November 26, 2020

"Cornell Library Takes a Stand With Journal Vendors: Prices Will Be Made Public"

By Jennifer Howard, The Chronicle of Higher Education:

Librarians have long complained about the nondisclosure agreements, or NDA’s, that some publishers and vendors require them to sign, making it difficult to share information about how much they pay to subscribe to journal databases and other scholarly material. Some state universities’ libraries have been able to reveal licensing terms anyway because their institutions are subject to sunshine laws. Now one major private institution, Cornell University, has publicly declared it’s had enough of confidentiality agreements, too.

“To promote openness and fairness among libraries licensing scholarly resources, Cornell University Library will not enter into vendor contracts that require nondisclosure of pricing information or other information that does not constitute a trade secret,” the library said in a statement posted on its Web site. “The more that libraries are able to communicate with one another about vendor offers, the better they are able to weigh the costs and benefits of any individual offer. An open market will result in better licensing terms.”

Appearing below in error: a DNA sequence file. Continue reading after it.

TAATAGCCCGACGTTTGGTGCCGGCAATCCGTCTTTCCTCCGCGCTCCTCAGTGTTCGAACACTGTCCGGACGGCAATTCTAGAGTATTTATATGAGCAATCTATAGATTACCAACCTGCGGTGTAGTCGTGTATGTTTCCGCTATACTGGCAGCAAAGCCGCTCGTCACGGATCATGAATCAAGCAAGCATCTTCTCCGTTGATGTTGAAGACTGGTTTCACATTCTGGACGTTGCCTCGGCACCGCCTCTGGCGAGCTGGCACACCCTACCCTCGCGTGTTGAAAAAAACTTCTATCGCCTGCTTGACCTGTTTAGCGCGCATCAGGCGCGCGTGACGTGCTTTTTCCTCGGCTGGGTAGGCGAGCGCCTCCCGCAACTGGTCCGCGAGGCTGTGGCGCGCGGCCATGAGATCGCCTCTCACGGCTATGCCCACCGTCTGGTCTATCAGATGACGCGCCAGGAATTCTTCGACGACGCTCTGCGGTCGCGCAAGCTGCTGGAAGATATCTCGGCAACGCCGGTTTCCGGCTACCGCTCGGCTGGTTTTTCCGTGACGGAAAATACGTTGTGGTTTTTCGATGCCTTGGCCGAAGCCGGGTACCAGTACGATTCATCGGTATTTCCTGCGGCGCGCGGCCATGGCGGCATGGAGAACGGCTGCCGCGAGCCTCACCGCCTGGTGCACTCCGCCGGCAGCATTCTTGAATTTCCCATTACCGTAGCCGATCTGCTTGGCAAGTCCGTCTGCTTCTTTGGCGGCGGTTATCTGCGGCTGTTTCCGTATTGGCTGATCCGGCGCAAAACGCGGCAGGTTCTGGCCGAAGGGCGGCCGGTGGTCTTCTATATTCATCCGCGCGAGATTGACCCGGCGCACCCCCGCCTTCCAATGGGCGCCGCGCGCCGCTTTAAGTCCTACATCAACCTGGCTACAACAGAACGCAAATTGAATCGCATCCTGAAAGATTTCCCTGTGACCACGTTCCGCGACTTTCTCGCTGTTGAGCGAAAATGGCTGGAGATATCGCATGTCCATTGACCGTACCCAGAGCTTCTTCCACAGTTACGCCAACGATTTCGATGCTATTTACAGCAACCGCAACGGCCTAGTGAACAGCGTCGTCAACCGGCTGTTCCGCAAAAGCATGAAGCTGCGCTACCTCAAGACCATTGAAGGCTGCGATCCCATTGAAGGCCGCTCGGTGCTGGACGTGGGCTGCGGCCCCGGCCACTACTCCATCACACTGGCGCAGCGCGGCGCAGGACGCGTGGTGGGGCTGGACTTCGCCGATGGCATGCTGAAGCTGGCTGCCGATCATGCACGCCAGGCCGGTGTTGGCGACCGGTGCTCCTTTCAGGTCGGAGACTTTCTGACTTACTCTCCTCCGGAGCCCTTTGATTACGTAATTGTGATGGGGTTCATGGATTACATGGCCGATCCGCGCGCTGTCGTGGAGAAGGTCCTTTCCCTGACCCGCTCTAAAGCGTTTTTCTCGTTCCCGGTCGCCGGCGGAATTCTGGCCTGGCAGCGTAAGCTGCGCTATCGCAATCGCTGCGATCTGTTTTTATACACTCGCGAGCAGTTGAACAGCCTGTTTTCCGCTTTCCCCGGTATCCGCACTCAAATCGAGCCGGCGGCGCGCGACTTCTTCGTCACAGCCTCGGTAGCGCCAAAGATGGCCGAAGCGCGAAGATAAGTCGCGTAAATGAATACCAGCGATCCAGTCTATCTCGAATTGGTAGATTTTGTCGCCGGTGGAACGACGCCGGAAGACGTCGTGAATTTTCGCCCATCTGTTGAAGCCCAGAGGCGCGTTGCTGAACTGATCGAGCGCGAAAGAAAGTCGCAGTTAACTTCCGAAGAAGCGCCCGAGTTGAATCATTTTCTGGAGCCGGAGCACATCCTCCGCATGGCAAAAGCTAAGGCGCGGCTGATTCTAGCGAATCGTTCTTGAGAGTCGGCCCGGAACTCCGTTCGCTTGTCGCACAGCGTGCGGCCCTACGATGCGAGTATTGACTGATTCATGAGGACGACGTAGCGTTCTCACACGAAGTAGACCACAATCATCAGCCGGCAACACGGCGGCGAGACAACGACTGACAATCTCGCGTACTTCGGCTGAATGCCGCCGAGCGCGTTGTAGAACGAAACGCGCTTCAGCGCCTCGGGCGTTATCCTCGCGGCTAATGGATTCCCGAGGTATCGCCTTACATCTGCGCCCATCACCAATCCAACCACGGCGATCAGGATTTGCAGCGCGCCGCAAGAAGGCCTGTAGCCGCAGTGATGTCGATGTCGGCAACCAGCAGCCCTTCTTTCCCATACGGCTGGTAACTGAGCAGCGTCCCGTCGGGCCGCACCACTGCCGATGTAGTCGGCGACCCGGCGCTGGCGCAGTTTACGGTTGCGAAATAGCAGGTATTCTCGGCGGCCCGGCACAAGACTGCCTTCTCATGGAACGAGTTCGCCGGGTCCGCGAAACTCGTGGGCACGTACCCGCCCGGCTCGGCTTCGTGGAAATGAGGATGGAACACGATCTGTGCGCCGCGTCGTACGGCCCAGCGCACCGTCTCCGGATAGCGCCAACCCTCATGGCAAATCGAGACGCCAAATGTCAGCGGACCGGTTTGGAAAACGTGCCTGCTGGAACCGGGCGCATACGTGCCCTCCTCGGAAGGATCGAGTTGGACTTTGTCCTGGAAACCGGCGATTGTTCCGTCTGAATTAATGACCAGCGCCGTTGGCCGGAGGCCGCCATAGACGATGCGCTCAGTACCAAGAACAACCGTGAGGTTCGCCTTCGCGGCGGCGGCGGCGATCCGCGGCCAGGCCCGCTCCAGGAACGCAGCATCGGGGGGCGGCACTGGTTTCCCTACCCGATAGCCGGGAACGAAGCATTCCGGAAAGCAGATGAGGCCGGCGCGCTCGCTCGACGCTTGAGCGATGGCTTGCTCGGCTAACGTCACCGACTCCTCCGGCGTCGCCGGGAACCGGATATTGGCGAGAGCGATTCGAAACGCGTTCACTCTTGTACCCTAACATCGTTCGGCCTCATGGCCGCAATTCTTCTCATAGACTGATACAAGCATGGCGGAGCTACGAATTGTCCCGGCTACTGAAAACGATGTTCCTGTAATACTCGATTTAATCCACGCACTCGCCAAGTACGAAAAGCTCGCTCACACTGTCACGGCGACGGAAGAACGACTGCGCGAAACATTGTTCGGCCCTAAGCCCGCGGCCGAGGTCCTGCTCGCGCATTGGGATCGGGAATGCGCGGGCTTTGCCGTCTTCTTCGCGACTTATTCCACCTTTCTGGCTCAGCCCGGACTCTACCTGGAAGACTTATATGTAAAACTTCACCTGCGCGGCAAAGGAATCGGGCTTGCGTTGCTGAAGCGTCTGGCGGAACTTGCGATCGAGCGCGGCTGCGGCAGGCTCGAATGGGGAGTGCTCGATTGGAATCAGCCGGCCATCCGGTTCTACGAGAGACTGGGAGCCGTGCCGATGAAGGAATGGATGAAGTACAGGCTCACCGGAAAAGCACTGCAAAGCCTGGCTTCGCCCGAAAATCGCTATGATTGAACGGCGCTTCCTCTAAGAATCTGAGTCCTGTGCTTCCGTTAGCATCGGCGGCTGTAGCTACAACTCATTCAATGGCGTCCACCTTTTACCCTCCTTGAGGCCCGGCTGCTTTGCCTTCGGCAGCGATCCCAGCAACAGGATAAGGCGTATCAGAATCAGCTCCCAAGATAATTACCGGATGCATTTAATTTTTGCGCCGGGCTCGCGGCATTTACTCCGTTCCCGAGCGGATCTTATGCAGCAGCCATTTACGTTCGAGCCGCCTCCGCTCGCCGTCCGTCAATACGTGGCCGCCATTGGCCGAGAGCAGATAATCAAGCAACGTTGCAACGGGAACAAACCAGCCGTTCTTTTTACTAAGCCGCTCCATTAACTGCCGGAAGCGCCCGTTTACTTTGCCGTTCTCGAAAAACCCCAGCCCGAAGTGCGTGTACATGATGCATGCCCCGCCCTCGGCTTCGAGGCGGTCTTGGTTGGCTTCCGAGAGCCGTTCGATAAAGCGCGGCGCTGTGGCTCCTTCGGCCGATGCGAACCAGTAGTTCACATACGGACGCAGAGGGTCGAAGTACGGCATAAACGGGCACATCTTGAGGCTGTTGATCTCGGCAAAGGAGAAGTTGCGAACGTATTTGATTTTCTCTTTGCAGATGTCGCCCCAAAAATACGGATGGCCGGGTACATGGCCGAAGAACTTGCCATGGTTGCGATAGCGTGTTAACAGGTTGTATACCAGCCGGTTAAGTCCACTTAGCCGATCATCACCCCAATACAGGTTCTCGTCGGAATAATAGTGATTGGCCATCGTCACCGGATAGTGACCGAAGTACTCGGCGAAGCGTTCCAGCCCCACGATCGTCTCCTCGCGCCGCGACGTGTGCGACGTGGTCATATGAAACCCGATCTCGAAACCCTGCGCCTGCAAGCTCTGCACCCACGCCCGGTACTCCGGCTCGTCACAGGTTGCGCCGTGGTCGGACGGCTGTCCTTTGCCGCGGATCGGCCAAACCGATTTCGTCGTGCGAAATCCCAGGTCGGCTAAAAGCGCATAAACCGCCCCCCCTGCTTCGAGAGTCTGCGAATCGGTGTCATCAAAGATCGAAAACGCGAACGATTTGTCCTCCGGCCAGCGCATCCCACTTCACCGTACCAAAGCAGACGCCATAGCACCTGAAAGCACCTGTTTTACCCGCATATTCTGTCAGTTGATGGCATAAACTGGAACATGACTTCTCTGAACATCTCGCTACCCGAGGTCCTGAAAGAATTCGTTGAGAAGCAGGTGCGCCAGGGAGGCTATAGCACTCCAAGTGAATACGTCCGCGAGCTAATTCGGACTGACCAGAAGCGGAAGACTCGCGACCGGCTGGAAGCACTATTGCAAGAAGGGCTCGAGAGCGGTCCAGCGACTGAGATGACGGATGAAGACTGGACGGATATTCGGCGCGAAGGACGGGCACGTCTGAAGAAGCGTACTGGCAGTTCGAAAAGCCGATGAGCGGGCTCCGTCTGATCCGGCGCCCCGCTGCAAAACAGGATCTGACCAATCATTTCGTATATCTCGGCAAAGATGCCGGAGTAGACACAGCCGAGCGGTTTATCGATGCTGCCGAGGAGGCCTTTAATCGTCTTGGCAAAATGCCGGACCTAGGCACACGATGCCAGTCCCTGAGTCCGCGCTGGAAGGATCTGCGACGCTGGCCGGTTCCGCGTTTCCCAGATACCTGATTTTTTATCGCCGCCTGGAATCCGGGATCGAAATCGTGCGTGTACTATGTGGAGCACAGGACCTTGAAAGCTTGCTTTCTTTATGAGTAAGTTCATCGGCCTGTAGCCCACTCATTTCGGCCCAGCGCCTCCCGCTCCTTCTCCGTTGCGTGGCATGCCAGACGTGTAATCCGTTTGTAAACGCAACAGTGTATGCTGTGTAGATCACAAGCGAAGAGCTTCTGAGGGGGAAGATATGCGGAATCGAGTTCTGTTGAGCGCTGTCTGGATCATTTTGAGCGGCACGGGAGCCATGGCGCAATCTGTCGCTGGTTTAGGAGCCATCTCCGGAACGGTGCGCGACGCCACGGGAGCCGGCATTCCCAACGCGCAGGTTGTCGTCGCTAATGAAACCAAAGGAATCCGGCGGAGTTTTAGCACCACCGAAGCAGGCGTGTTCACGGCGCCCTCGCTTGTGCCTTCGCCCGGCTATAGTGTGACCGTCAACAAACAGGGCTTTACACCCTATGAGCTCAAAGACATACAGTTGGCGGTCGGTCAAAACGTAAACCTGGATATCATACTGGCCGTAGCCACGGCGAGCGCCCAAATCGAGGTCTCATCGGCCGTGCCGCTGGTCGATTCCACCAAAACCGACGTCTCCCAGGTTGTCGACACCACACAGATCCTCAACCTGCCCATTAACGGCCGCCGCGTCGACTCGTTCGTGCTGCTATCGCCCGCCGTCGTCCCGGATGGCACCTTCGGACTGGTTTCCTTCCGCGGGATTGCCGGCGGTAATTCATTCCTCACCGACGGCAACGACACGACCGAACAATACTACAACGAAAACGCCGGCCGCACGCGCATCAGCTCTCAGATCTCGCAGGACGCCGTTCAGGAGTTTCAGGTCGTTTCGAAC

Cornell University Library Statement

Full Text of New Policy

Read the Complete COHE Article

About Gary Price

Gary Price (gprice@mediasourceinc.com) is a librarian, writer, consultant, and frequent conference speaker based in the Washington D.C. metro area. Before launching INFOdocket, Price and Shirl Kennedy were the founders and senior editors at ResourceShelf and DocuTicker for 10 years. From 2006-2009 he was Director of Online Information Services at Ask.com, and is currently a contributing editor at Search Engine Land.

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